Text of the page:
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Technology & Innovation

New A.I. police car brings us one step closer to Robocop

The capabilities on this thing are both impressive and worrisome.
Total Recall props at Comic Con International, Los Angeles. Getty Images.

Autonomous cars are coming down the pike, and they’re going to change our lives in so many ways. Consider that 94% of all car accidents are due to human error. Self-driving cars are expected to be safer, more reliable, and much more environmentally friendly. They might also cut down on traffic and commutes.

So when will fully autonomous, self-driving cars be introduced? Elon Musk said Tesla’s model will be ready by 2019. But, he also admitted in an August earnings call, that the unveiling is likely to be delayed. One advantage, all Tesla models come with the hardware to become fully autonomous, when the capability is available.

A recent analysis predicts that self-driving cars will be noticeable by 2020. Yet, they aren’t expected to be ubiquitous until 2040. By then, 95% of all cars on the road will be autonomous. Meanwhile, self-driving trucks are already making deliveries from Texas to California.

Self-driving cars use an array of sensors and cameras to maneuver within the environment. Credit: Getty Images.

Although tech companies like Apple, Google, and Uber have jumped into the autonomous vehicle game, analysts say traditional automakers have a leg up, mostly because they already have the infrastructure required to pump out millions of such cars per year. Ford is now going one step farther. The company has filed a patent for an autonomous police cruiser.

The website Motor 1 broke the story. Writer Christopher Smith discovered Ford’s plan while leafing through the company’s most recent patent applications. The cruiser will require a complex A.I. system which has yet to be developed.

It needs to be at a level 4 of autonomy or better. This is when the car can handle itself, without a human constantly controlling it. But a driver may be required for some functions. At level 5, a human is not required at all. Ford and GM are developing level 4 and 5 models, as is a company called Waymo.

The self-driving cop car would be supported by an elaborate system, including on-board and roadside sensors and surveillance cameras. These would detect infractions. Depending on the type and level of violation, the car would decide whether to go in pursuit or remotely issue a citation for an infraction.

Illustration for Ford’s proposed self-driving police car. Credit: U.S. Patent Office.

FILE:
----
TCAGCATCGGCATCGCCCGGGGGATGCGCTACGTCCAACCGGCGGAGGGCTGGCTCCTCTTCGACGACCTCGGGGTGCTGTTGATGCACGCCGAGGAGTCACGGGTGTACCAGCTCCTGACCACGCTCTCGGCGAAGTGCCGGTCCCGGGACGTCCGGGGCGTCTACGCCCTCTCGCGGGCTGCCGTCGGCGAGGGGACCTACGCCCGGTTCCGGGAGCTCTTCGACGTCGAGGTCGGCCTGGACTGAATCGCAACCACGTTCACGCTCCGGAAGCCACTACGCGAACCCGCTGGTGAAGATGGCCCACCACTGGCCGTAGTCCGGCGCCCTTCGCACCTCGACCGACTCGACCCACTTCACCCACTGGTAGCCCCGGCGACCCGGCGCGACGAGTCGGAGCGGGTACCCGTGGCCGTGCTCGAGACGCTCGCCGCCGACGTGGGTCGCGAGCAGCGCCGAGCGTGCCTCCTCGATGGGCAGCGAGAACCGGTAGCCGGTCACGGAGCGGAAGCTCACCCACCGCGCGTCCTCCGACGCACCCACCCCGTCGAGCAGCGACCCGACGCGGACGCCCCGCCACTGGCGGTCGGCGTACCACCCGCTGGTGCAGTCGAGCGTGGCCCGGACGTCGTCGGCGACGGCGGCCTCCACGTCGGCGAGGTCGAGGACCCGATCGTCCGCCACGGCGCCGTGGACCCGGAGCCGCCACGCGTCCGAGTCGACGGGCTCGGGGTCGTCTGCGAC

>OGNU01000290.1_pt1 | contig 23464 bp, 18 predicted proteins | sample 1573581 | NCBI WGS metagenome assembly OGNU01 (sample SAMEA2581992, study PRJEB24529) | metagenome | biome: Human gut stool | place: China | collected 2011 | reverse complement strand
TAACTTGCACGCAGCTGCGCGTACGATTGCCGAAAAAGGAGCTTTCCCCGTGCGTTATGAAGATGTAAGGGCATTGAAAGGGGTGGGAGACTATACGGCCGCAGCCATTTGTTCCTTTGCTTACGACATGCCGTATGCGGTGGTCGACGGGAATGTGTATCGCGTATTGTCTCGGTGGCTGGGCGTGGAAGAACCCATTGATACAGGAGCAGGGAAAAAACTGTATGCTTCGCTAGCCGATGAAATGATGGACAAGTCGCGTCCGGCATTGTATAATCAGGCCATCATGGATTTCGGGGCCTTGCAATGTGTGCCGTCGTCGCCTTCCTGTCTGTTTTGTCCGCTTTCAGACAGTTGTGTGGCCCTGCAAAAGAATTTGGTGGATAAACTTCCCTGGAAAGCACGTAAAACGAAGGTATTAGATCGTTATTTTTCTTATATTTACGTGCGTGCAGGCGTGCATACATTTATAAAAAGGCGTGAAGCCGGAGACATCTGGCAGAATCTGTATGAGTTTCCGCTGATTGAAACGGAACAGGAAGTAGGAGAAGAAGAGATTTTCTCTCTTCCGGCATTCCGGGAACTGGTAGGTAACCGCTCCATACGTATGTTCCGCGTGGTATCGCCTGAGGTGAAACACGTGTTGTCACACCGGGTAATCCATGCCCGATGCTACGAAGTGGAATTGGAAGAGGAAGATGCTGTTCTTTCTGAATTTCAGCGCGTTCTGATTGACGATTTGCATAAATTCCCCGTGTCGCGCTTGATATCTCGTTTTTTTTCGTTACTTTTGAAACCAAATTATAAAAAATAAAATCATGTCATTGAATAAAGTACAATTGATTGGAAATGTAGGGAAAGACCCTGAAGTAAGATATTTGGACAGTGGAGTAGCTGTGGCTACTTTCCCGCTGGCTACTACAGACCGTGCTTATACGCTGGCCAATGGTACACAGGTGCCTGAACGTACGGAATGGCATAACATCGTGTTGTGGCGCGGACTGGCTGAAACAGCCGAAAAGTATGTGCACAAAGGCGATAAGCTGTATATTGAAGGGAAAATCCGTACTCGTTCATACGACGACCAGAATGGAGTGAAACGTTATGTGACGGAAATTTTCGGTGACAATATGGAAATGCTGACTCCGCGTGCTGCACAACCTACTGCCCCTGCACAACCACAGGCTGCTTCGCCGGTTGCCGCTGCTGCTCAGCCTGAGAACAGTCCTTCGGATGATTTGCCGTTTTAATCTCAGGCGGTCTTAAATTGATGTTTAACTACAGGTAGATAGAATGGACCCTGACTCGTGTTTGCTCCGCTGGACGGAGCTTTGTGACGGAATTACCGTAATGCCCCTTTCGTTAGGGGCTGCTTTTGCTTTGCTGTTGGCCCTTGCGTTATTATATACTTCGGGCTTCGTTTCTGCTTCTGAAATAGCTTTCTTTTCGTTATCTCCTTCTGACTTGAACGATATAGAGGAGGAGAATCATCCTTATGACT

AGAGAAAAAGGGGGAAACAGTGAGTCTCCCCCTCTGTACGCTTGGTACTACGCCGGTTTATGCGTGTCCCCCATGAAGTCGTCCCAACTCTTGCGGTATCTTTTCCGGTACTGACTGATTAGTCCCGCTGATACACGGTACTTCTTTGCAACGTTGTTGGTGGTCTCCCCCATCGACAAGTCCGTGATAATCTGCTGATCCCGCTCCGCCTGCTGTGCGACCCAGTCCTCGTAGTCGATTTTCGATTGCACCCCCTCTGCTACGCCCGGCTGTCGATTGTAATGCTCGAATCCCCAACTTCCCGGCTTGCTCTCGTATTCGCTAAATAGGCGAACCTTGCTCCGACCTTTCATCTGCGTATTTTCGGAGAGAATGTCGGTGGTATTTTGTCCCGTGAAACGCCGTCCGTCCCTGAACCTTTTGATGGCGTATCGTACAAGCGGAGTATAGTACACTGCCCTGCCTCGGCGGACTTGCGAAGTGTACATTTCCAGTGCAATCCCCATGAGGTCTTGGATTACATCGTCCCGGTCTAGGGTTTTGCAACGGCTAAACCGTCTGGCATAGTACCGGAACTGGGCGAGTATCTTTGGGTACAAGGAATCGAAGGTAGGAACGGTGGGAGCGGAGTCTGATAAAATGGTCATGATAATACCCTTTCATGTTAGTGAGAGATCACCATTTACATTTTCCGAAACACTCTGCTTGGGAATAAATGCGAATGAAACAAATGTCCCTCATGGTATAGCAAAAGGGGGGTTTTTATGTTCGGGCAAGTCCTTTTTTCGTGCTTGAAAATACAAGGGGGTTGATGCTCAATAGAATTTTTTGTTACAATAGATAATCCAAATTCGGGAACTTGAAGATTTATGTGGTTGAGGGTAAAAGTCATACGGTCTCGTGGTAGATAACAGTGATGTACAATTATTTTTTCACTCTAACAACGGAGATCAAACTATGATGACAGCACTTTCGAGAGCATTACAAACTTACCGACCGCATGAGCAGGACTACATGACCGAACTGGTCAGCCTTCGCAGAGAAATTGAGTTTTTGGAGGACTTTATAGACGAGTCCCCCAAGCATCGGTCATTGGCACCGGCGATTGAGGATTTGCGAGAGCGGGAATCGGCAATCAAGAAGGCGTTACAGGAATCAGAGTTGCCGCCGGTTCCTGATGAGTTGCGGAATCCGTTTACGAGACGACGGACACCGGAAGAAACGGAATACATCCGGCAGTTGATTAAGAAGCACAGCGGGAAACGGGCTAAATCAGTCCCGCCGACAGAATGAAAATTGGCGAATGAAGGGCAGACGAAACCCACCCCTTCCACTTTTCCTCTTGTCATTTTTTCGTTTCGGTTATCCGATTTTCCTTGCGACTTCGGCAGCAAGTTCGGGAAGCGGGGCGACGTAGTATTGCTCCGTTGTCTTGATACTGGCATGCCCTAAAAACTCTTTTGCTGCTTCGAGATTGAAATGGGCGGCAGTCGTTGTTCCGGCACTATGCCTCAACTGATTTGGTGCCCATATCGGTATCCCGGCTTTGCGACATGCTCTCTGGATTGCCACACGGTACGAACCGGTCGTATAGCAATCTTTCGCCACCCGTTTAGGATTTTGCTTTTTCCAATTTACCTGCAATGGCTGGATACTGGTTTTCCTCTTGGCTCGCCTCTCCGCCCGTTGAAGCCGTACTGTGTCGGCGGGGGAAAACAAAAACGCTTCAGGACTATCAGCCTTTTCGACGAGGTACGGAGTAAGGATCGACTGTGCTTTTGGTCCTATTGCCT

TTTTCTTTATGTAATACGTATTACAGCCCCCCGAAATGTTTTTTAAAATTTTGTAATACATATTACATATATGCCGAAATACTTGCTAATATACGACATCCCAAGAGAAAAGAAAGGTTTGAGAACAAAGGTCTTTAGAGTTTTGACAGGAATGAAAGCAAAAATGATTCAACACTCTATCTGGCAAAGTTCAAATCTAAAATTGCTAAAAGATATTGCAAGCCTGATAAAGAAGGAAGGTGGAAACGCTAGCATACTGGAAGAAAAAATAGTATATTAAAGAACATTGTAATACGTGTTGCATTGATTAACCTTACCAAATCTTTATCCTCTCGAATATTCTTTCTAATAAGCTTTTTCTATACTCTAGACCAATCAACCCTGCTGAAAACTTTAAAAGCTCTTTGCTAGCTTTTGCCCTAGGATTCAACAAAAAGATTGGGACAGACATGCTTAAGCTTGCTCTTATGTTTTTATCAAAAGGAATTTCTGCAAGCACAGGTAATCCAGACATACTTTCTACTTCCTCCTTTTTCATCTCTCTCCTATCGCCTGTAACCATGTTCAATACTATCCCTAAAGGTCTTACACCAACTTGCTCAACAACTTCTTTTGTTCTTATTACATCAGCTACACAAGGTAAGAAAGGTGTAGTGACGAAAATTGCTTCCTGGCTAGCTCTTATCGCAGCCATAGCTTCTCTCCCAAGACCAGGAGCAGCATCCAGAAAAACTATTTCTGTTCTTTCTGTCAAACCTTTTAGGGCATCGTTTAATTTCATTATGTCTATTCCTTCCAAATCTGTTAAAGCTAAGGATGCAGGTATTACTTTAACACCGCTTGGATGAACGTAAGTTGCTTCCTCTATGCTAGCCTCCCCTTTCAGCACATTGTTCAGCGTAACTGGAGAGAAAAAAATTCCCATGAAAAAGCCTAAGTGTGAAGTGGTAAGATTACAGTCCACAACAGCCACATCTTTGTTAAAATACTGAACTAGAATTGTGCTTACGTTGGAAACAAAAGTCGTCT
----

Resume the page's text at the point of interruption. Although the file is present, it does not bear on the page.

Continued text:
Relying on wireless, vehicle-to-vehicle communication, the autonomous cruiser would be able to pull up your driver’s license information (if your car wasn’t self-driving), check your speedometer, and even get footage from red light cameras along your route. Then, it would decide what to do.

There’s been no word yet on how it will make such decisions. Not only could this lead to the loss of jobs for police, but it would spell the end of the time honored tradition of roadside arbitration. At least today, you have a chance at talking the cop out of a ticket.

Ford believes the vehicle could help find highway patrol officers better places to hide from passing motorists, and the self-driving option might free up an on-board officer, who would spend his or her time performing tasks that the computer doesn’t do well. Giving such technology powers over the public generates a lot of questions and anxiety.

Could it get hacked? Would freeing up the officer allow him or her to look more closely into passing motorists’ immigration status, and whether or not they have outstanding warrants? Would the robocar understand special circumstances, such as an anxious husband rushing his pregnant wife to the hospital? Another question is exactly how fair such a system would be.

Although on the surface, A.I. looks as if it’s free of the prejudices normal humans carry, research has shown quite the opposite. A.I. adopts the biases of programmers and any humans it interacts with. Considering problems with racial profiling and systemic racial injustice in the criminal justice system, there’s a fear that such a vehicle would merely extend inherent biases, perhaps in a way that’s trickier to recognize.

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Keep in mind that not every patent leads to a finished product. Still, these are elements to weigh carefully, should a Robocop on wheels become a reality for everyday motorists.

Police in Dubai already use self-driving cars. Want to learn more? Click here:


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